In addition to the race itself, the Gorge Downwind Champs’ $170 entry fee includes two meals and $2 beers from Full Sail Brewing Co., the local brewery. It also—and most valuably—includes daily shuttle service. Not unlike a ski lift, the shuttles carry paddlers and their boats or boards from the park to various locations downriver, dropping them off to get in as many downwind runs as their bodies can handle.

All week long, race director Carter Johnson bounces around the park with “STAFF” emblazoned across his jersey and a phone forever at his ear. He hooks up speakers, carries ice, greets old friends, makes announcements and puts out fires left and right. When transmission failure cripples a shuttle, he knows who to call. When the cash box runs out of change, he hustles up more. When the kegs run dry (heaven forbid), he’s the cool head at the center of the crisis. Every few minutes someone interrupts him with, “I know you’re busy, but …”

Contestants in the women’s heat prepare to launch their boats. The 18.5-mile course runs from Home Valley, Washington, to Hood River, Oregon. Shuttle service throughout the week carries paddlers to Home Valley for as many runs per day as their arms can take.

The logistics involved in accommodating hundreds of paddlers for even a single day are a “nightmare,” he says. “Over six days, it’s just stupid.” But he embraces the chaos and matches it with over-the-top enthusiasm. Now in its third year, the Gorge Downwind Champs has rapidly become one of the largest multidisciplinary paddling events in the world.

This year there are 550 paddlers, with some coming from such far-flung places as Hong Kong, Brazil and Poland. The surfski division is the most popular, with 283 entrants. South Africans and Australians make an impressive showing. The OC1 category has 198 entrants, far more than most such races in Hawai‘i, where OC1s were invented. The stand up paddleboard division draws 69 entrants. Contest-ants range in age from 13 to 75 and include both weekend warriors and athletes from the elite ranks of their sports. The latter include several winners of the Moloka‘i-to-O‘ahu OC1 world championship, a.k.a. the “Molo Solo,” as well as a half-dozen Olympic flatwater kayak medalists.

With a purse of $40,000, the cash pay-outs are among paddling’s most generous. “I did not want to keep this event small,” says Johnson. A seasoned surfskier himself, Johnson discovered the wonders of the Gorge ten years ago. “I fell in love with this area. I’m the kind of person who loves the stoke—the stoke is my life! To share the stoke feeds the stoke. I wanted the world to know what we had here.”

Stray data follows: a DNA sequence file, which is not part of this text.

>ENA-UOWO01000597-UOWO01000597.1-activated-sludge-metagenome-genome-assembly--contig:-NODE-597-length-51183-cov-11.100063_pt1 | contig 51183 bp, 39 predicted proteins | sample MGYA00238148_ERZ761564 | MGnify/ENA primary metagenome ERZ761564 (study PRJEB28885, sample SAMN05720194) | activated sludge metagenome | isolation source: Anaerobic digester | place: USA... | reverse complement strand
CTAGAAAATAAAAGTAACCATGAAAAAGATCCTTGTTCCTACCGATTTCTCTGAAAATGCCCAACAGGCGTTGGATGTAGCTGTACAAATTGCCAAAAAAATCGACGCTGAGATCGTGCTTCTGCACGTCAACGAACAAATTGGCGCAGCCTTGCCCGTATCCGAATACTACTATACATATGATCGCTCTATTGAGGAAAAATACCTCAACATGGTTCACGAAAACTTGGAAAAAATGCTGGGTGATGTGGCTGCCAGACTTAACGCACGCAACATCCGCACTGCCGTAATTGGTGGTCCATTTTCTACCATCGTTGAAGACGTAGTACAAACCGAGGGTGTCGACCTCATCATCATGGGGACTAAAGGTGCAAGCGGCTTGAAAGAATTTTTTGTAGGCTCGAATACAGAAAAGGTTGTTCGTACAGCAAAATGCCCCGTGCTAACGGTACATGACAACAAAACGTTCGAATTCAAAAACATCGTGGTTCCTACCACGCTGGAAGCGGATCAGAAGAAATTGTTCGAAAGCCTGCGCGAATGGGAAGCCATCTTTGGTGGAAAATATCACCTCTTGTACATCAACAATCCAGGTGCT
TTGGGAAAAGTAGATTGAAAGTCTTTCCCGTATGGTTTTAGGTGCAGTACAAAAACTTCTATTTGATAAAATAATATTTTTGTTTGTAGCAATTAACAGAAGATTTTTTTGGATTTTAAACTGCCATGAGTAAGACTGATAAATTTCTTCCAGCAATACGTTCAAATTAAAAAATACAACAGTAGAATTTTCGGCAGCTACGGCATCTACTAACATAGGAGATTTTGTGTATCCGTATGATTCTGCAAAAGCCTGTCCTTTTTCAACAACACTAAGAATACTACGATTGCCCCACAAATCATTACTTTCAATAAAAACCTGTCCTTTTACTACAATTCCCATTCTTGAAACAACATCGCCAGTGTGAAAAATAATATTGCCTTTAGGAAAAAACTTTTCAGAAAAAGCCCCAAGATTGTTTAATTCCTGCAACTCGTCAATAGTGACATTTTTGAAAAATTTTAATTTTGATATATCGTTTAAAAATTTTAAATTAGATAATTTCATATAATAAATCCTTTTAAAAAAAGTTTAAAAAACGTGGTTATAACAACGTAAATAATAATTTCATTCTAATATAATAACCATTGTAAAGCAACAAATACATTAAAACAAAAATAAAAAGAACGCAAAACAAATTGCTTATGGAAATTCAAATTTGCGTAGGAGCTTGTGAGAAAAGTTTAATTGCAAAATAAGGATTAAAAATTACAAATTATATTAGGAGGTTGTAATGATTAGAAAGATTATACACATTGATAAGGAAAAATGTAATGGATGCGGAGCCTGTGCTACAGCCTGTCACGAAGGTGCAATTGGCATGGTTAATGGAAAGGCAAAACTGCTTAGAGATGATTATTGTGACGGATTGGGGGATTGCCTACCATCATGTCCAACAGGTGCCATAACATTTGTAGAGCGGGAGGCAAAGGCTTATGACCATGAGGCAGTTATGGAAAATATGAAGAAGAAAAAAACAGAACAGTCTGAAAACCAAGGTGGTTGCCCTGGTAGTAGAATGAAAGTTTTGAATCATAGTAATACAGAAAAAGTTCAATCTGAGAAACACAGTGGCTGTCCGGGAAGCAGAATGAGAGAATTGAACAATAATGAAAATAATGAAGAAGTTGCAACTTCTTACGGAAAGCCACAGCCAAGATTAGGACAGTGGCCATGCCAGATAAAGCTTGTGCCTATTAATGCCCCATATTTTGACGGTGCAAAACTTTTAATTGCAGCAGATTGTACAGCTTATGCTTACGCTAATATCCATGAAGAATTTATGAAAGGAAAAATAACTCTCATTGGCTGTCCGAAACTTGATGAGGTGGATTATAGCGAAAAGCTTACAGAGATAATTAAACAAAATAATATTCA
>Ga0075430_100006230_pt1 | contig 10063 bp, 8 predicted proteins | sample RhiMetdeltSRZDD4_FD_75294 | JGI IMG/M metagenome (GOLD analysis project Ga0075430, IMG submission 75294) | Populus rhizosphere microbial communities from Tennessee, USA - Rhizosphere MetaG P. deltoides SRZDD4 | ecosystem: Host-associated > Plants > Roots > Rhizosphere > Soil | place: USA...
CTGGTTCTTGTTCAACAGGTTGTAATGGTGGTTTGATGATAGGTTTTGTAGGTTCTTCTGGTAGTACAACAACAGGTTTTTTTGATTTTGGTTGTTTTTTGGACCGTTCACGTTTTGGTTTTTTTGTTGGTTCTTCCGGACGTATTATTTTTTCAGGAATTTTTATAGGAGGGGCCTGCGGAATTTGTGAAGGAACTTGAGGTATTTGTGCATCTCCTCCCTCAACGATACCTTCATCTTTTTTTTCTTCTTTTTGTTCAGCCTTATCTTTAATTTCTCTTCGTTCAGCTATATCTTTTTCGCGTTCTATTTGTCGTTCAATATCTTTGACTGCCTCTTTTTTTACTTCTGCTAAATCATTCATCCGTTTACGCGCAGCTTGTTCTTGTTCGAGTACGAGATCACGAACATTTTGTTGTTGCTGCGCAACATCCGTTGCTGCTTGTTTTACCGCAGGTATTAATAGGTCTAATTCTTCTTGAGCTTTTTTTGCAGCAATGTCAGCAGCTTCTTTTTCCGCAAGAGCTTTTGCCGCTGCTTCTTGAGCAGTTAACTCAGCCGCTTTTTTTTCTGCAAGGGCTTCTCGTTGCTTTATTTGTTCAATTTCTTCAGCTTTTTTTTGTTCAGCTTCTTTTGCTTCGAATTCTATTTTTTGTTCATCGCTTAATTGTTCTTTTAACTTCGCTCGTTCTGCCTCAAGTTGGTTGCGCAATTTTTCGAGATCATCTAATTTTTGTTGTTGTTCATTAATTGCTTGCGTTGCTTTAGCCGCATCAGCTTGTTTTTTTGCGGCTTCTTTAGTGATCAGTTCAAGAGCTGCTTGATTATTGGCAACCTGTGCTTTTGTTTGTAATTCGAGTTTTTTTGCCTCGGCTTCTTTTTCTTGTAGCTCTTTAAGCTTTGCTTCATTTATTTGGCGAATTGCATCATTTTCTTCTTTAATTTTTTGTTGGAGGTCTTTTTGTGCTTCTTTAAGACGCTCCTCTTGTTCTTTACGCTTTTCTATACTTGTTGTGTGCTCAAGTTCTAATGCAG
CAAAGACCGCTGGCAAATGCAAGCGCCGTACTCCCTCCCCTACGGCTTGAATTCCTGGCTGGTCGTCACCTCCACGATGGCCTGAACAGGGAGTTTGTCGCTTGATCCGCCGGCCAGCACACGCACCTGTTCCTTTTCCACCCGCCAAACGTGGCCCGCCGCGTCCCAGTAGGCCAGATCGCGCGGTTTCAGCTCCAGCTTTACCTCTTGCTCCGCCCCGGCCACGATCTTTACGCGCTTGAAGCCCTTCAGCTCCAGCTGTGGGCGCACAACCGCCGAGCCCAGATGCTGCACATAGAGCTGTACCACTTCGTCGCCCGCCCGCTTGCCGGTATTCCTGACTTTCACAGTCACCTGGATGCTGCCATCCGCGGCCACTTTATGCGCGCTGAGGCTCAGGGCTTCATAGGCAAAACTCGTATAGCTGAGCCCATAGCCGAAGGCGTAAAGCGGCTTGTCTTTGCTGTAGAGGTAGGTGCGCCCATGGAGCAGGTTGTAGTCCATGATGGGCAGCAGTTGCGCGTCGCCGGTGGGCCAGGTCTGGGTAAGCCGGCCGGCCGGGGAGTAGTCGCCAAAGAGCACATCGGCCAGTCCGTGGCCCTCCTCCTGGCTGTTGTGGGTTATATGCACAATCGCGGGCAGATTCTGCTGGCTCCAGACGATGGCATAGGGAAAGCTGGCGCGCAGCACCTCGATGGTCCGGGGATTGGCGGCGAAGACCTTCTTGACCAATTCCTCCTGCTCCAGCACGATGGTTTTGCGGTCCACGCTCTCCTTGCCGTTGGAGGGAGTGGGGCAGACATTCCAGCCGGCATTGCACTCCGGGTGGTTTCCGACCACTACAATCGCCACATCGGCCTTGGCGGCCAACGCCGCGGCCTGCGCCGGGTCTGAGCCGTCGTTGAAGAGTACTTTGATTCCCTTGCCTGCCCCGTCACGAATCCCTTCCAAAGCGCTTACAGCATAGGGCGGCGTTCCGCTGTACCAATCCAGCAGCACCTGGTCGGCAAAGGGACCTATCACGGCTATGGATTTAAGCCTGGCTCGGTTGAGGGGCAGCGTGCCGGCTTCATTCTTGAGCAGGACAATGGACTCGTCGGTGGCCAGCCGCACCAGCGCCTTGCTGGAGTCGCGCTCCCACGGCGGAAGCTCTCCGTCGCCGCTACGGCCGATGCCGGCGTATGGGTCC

The Gorge Downwind Champs is part week-long paddling festival, part one-day all-star matchup and part trade show. Races like this present a valuable opportunity for boat manufacturers to showcase their latest models.

The vast majority of OC1s in the world are built by one of three companies: Kai Wa‘a Hawaiian Ocean Canoes, Kamanu Composites and Puakea Designs. Each company has team paddlers in the race. They represent the best of the best, so the competition is definitely stacked.

These competitors know each other well. Most have raced together in the past on the same six-man canoe crews, as members of the US junior national canoe/kayak team or as paddling relay partners. “All of the top racers have tremendous respect for each other,” says Puakea team rider Danny Ching. “I believe this comes from the dedication to training each of us has had to go through.”

Ching is from Redondo Beach, California, where his father, former Hawai‘i resident Al Ching, helped establish the formidable Lanakila Outrigger Canoe Club. The younger Ching parlayed his success as a champion stand up paddleboarder into a SUP business called 404, named with a nod to Hawai‘i’s 808 area code. Ching is half Hawaiian, his business partner spent half his life in Hawai‘i, and 404 is, of course, half of 808. “It’s hapa-Hawaiian,” Ching explains, “half Hawaiian.”